General Question

jballzz's avatar

If the sun is closer to Earth in the winter, then why is it so cold? And if the sun is farther away in the summer, then why is it so warm?

Asked by jballzz (674points) November 11th, 2010

I’m just curious to know.

Observing members: 0 Composing members: 0

11 Answers

jerv's avatar

If the sun’s rays hit the Earth straight on then it will be warm. This happens during the summer.

If the sun’s rays hit the Earth at an angle then the same amount of energy will be spread over a larger area and it will be colder. That is winter.

The change in distance between the seasons is relatively slight and thus has negligible effect on temperature.

grumpyfish's avatar

The earth’s orbit is nearly circular, so the different is actually slight.

The effect @jerv mentions is also why the seasons are slightly harsher in the southern hemisphere—because both effects work together (the angle + the distance).

Sarcasm's avatar

@jerv hit the main point. I wanted to add though:

The difference in distance is negligible. I believe the numbers are 92m and 94m (miles away). It’s ~2% difference. It’s not like we’re going between 30m and 90m.

mrentropy's avatar

The important bit to remember is that it’s not that the Earth is closer or further from the Sun (which it isn’t because the orbit doesn’t change that much), it’s the tilt of the Earth that results in @jerv‘s sun ray explanation.

zenvelo's avatar

and, the tilt of the earth means that during the winter the days are shorter and thus are warmed by the sun for a shorter period of time.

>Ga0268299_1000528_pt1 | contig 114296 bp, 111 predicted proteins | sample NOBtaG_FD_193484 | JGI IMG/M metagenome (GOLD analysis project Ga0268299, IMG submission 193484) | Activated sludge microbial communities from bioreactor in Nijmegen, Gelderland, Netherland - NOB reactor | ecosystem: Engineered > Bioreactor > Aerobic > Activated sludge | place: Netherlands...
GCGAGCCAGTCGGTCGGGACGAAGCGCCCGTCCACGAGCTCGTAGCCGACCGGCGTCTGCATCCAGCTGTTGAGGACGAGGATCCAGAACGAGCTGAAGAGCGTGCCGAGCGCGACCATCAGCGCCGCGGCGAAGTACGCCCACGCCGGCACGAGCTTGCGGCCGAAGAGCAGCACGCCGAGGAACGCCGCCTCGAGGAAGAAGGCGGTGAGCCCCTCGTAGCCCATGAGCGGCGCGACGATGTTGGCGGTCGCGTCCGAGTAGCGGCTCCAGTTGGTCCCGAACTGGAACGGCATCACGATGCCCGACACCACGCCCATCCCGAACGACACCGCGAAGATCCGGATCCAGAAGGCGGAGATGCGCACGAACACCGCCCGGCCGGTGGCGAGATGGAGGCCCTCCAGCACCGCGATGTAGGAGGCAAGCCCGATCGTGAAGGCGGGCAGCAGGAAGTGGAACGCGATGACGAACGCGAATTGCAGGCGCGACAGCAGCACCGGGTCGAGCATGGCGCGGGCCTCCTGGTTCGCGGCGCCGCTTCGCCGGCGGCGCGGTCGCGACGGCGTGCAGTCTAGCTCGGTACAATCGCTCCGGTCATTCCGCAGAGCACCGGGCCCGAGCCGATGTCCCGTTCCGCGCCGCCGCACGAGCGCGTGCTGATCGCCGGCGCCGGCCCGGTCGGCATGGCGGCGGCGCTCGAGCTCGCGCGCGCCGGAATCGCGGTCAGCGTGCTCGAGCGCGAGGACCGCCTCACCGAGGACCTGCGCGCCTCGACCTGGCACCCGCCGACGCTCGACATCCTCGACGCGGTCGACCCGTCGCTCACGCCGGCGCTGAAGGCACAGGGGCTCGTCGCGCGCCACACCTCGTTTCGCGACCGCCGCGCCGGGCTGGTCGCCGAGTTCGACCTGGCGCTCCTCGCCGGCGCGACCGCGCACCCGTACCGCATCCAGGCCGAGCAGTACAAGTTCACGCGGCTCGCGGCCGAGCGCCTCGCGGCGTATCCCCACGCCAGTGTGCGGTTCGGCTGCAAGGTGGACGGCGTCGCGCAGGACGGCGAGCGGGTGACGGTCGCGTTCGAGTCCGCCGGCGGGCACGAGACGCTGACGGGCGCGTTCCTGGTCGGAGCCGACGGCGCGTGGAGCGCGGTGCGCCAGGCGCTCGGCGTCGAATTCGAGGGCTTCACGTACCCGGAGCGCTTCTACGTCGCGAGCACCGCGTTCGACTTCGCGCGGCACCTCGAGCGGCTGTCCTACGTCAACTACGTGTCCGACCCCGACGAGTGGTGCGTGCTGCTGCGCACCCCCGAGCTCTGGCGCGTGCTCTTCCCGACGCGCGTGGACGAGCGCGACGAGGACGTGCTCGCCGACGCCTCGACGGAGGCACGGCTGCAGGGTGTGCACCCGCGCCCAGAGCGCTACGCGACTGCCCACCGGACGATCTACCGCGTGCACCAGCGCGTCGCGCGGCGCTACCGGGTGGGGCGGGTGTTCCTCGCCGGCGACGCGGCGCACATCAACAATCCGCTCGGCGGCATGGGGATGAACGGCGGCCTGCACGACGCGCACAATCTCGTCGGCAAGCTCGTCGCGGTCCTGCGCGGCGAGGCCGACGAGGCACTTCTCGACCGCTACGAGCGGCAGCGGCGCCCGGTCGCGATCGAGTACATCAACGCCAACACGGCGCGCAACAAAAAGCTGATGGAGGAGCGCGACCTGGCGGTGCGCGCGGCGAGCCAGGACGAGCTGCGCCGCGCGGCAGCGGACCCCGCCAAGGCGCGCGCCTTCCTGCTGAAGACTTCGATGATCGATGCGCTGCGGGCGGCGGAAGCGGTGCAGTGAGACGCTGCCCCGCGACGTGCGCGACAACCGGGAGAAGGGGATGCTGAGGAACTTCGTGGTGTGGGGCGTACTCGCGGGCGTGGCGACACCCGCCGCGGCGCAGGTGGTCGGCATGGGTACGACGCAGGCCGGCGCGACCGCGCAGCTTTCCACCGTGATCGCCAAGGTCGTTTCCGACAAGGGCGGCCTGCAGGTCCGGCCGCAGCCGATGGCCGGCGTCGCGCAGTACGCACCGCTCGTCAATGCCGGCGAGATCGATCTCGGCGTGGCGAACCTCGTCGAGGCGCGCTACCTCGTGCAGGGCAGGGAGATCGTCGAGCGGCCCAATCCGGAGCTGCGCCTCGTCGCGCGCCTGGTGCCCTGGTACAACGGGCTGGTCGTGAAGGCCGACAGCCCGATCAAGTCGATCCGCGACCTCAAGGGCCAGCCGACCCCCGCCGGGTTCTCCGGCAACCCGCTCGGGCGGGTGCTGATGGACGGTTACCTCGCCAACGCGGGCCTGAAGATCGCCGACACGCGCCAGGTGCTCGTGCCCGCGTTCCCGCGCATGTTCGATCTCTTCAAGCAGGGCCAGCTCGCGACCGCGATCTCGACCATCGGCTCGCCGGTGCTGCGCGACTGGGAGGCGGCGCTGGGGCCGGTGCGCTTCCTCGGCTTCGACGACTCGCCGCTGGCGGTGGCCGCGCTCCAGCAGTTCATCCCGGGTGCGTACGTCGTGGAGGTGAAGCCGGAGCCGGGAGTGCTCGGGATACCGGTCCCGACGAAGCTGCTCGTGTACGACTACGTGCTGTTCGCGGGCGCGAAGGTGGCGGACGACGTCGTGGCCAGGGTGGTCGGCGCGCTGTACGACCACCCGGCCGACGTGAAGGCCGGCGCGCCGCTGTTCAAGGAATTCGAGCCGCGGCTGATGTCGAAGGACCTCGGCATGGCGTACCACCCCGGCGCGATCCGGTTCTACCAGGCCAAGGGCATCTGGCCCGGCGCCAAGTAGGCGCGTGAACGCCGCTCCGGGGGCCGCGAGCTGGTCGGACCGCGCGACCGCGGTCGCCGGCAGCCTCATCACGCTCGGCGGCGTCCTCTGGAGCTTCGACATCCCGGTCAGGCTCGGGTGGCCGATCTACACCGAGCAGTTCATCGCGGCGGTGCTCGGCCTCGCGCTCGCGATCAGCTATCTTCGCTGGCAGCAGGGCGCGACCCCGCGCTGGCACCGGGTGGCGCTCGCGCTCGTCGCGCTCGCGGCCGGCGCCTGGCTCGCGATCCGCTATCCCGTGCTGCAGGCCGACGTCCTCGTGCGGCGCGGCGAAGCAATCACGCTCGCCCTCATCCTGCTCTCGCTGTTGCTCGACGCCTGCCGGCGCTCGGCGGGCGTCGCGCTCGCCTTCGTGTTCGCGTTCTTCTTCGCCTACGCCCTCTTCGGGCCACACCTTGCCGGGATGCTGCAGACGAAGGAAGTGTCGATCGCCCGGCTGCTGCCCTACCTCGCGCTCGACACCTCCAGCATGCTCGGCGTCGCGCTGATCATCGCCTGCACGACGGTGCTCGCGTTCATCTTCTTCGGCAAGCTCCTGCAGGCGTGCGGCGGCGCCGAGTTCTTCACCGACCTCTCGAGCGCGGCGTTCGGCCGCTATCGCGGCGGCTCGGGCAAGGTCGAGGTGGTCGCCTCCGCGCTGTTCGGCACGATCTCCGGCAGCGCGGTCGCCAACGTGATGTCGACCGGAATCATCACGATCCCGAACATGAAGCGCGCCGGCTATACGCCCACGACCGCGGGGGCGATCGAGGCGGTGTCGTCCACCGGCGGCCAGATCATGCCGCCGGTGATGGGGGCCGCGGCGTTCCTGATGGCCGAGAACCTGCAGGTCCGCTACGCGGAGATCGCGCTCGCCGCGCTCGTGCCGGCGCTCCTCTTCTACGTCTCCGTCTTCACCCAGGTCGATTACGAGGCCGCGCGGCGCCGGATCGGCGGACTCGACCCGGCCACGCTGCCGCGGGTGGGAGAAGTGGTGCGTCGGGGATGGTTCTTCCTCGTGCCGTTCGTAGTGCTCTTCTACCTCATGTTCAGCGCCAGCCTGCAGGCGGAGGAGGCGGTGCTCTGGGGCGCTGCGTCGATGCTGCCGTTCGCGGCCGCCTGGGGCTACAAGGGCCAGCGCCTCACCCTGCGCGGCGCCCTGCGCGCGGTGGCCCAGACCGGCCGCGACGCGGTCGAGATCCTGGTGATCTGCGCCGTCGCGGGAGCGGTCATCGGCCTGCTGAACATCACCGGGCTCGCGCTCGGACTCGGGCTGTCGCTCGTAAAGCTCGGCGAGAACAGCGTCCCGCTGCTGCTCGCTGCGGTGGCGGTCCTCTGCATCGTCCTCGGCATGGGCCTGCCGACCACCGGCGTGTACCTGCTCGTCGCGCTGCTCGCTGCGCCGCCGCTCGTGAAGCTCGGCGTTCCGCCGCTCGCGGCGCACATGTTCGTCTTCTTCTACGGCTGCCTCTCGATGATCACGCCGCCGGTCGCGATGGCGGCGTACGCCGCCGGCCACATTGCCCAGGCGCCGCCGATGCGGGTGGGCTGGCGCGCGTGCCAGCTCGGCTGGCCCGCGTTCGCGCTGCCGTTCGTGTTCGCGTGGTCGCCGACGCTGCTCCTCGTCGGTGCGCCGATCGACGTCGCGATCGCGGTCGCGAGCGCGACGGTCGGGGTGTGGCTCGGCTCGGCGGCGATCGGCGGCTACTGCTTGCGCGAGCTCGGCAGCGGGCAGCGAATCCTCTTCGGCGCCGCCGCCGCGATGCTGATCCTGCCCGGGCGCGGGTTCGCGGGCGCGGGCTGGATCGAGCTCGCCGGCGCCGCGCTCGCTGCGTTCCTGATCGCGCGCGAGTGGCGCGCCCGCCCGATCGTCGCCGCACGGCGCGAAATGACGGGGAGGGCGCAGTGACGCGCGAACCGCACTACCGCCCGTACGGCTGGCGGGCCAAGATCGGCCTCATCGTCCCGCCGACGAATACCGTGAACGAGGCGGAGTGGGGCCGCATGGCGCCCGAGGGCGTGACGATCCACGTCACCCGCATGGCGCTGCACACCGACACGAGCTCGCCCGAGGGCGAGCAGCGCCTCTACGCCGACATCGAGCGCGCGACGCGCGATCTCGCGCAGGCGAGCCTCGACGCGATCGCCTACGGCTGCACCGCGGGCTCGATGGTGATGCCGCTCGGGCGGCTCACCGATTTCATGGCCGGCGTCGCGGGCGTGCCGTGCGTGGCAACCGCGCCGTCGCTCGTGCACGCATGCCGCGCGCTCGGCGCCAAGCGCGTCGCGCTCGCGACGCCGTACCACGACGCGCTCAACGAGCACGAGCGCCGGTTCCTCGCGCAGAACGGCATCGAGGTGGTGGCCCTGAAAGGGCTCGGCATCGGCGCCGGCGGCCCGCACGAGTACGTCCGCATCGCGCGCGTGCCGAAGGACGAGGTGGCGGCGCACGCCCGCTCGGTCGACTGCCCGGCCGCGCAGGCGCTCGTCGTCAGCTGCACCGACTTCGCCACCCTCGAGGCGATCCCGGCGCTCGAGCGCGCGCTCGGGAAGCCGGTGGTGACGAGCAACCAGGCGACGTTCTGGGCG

Zaku's avatar

It’s not even so, if you’re in the southern hemisphere, where the warm and cold halves of the year are opposite. :-)

mrentropy's avatar

Right. If the top hemisphere is tilted towards the sun then the bottom half has to be away from it.

wundayatta's avatar

You’re in the wrong hemisphere, I’m afraid.

cazzie's avatar

It’s all in the tilt. Our daylight hours change too, the closer you get to the poles. Right now, the northern hemisphere is tilted away from the sun, so we get less light hours and less direct light. The Southern Hemisphere is tilted towards the sun and experiences the opposite. There is a disparity, though, the Southern Hemisphere experiences it’s summer when we are closer to the sun. At 3 January we are approximately 91,500,000 miles away from the sun. At 3 July we are approximately 94,500,000 miles away. The variation in distance is only .33%, so that’s not really the issue. The issue is the tilt. If the orbit of the earth was more elliptical we wouldn’t be here. The orbit is more round than most solar systems in the Universe. .33% is really not that serious.

mattbrowne's avatar

Play with a flashlight pointing at a white wall. Change the angle and watch what happens.

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